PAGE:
Parents of an eleven-month-old from India are coming under fire after sending their daughter on a solo para-sailing trip last Wednesday. The toddler, Niya Nisam loudly protested the situation by screaming and crying, but still, her parents pressed on, forcing the child to go through with the ordeal. She was sent one hundred feet up into the air at Muzhappilangad beach, in India.
Mere hours after the incident took place, P.N. Unnirajan, who was in attendance of the event, said that he will register a case under the Juvenile Justice Act against the child’s parents. Unnirajan says that he was under the impression that the child would be accompanied by one of her parents, which is why he had agreed to flag off the event in the first place.
The event itself was organized by Malabar Aero Sports Society (MASS), which is a tourism and adventure sports organization. The girl is the granddaughter of the organization’s general secretary, Safar Ahmed. MASS explains that the event was organized and aimed at promoting para-sailing. The company says that the infant had received “proper training.” However, pediatrician Dr. Sachidananda Kamath does not agree with that argument, saying,
“It’s not age-appropriate learning. An 11-month-old cannot learn para-sailing just like that.”
The district tourism promotion council is the licensing authority for events such as this one. They argue that the para-sailing event had taken place without permission from them. However, DTPC secretary Saji Varghese says that later on, the council had received a letter from the organizers of the event, apologizing for holding the event without their permission. However, Safar Ahmed of MASS argues that the event was not “a commercial one,” thus there was no need for a license of any kind. Ahmed says,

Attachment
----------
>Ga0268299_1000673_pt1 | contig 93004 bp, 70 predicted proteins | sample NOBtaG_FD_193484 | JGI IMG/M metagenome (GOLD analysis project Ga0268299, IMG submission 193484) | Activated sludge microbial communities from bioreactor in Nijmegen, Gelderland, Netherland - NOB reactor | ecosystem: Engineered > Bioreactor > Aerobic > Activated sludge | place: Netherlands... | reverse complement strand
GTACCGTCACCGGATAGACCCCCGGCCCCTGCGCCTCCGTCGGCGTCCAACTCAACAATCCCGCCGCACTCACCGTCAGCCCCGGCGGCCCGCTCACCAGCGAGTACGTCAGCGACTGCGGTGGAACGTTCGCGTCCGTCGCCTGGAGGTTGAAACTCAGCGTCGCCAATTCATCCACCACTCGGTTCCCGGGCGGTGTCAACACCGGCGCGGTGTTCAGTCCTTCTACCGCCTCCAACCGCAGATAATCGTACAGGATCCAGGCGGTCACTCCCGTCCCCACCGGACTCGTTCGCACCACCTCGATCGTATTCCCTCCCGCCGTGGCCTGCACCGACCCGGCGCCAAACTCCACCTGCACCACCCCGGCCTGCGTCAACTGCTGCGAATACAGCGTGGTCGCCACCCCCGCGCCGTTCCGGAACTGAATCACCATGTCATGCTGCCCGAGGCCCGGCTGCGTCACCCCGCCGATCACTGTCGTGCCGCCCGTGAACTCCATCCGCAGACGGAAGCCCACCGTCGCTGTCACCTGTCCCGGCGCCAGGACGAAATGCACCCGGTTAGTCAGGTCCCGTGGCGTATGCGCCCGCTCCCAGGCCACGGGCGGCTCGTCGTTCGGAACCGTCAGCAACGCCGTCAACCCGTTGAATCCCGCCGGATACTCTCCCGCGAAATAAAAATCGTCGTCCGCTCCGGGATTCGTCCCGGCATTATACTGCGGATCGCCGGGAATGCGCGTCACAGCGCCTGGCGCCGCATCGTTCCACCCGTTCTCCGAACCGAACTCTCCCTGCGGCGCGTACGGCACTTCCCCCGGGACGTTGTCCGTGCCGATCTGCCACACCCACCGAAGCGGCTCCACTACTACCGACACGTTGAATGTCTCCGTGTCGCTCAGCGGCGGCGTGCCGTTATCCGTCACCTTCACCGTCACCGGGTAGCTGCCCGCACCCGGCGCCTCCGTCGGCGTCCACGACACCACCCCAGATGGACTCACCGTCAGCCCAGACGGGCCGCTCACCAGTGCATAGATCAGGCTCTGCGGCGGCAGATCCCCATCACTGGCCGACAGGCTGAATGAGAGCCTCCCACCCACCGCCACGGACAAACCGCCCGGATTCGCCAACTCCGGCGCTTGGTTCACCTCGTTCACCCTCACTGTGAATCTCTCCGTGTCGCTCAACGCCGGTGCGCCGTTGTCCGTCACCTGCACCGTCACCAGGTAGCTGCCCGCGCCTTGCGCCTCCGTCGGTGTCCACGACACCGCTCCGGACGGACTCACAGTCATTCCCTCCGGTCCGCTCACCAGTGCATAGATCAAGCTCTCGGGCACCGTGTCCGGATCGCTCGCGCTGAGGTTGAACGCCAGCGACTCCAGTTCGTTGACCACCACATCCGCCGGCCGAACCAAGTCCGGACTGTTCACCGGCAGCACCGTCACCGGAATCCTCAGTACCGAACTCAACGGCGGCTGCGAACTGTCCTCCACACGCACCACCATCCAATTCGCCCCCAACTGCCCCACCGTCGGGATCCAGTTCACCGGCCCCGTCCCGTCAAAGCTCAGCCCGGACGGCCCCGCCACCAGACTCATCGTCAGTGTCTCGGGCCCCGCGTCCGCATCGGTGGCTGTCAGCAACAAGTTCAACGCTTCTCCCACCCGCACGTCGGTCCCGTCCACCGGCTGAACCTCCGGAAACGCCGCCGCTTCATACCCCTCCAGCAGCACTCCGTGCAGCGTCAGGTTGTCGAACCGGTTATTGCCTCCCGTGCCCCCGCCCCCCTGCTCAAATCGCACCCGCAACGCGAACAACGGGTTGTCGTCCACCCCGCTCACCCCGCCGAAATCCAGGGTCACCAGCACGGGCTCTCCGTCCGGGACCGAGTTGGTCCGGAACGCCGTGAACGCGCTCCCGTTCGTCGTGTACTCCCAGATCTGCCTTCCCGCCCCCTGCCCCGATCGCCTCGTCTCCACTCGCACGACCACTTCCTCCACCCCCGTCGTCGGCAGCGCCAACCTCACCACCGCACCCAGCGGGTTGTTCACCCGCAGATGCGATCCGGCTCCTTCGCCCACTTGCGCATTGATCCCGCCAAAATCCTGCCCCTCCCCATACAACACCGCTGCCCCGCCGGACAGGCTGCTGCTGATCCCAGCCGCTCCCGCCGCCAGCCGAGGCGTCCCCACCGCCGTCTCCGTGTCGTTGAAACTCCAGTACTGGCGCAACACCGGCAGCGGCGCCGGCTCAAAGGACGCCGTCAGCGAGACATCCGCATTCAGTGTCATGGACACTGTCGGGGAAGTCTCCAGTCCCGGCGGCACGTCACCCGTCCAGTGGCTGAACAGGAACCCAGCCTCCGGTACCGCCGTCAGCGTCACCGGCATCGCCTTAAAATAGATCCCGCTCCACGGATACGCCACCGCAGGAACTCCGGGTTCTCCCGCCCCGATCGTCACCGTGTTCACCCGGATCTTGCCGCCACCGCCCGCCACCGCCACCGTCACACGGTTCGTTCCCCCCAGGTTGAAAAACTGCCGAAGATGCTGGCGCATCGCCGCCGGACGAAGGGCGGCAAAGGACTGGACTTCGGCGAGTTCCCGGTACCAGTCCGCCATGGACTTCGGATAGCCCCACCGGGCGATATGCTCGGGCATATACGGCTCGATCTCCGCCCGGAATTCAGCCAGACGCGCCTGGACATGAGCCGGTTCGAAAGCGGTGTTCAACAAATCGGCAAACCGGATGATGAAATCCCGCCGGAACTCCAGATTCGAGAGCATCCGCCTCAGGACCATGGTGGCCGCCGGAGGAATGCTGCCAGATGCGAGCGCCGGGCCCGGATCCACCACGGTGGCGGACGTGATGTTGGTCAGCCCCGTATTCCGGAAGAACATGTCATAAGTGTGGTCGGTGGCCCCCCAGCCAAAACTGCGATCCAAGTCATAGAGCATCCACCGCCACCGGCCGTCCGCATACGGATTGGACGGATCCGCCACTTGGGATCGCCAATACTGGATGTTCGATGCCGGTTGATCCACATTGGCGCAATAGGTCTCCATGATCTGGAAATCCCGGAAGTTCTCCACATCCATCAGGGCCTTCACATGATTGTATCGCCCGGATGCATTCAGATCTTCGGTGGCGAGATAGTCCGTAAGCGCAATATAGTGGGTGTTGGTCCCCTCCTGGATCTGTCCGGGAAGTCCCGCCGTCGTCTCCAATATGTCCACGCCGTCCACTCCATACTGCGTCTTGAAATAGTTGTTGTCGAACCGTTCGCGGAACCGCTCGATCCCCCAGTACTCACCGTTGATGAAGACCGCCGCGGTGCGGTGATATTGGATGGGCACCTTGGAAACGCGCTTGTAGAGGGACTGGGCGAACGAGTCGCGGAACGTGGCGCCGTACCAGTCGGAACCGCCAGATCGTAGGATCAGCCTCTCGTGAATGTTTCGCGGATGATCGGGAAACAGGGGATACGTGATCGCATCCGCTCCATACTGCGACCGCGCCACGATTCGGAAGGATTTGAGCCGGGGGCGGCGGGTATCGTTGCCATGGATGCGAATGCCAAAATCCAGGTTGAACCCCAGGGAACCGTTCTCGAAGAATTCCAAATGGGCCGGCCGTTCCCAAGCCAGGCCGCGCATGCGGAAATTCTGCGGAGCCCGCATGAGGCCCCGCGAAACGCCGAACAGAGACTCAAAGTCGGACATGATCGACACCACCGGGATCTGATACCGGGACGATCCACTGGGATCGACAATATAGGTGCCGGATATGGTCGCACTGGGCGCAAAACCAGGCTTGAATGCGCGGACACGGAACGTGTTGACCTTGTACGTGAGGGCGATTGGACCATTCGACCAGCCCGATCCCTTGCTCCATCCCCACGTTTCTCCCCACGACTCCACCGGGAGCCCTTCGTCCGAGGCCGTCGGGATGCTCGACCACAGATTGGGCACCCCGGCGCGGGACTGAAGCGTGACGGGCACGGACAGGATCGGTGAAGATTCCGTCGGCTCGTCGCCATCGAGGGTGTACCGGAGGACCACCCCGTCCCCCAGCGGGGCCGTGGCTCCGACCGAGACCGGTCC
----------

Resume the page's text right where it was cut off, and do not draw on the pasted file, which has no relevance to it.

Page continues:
“We had sent a letter by post to the authorities concerned, intimating them about the event. They letter might have got delayed, leading to the confusion. So we handed over the letter again to the district collector and the DTPC, thus solving the issue.”
Ahmed doesn’t believe that anything wrong was done, saying, “There is no prescribed age limit for this event in India. Further, the parents of the little girl had given their consent and signed the indemnity bond.” He explains that the child’s mother, Safreena Nisam, who is currently training to become a commercial airline pilot, had been para-sailing by herself since the age of eight in 1995. He believes that the infant is the youngest para-sailor ever, saying “Probably Niya is the youngest solo para-sailor in the country. It was sad that our bold, successful move was misinterpreted.” Ahmed also added that all proper security measures were taken, including a rescue van.
Currently, the state child rights panel and the Edakkad police have registered a case. Special officer of the Adventure Sports Academy Praneetha P says that the girl’s trip was within a breach of rules, adding,
“According to the ministry of tourism guidelines, the age limit for water sports is 14 years, and for float trips, this can be brought down to 10 years. Since the same rules can be applied to aero sports too, this is illegal.”
Officer P also says that the child’s rights were also violated.
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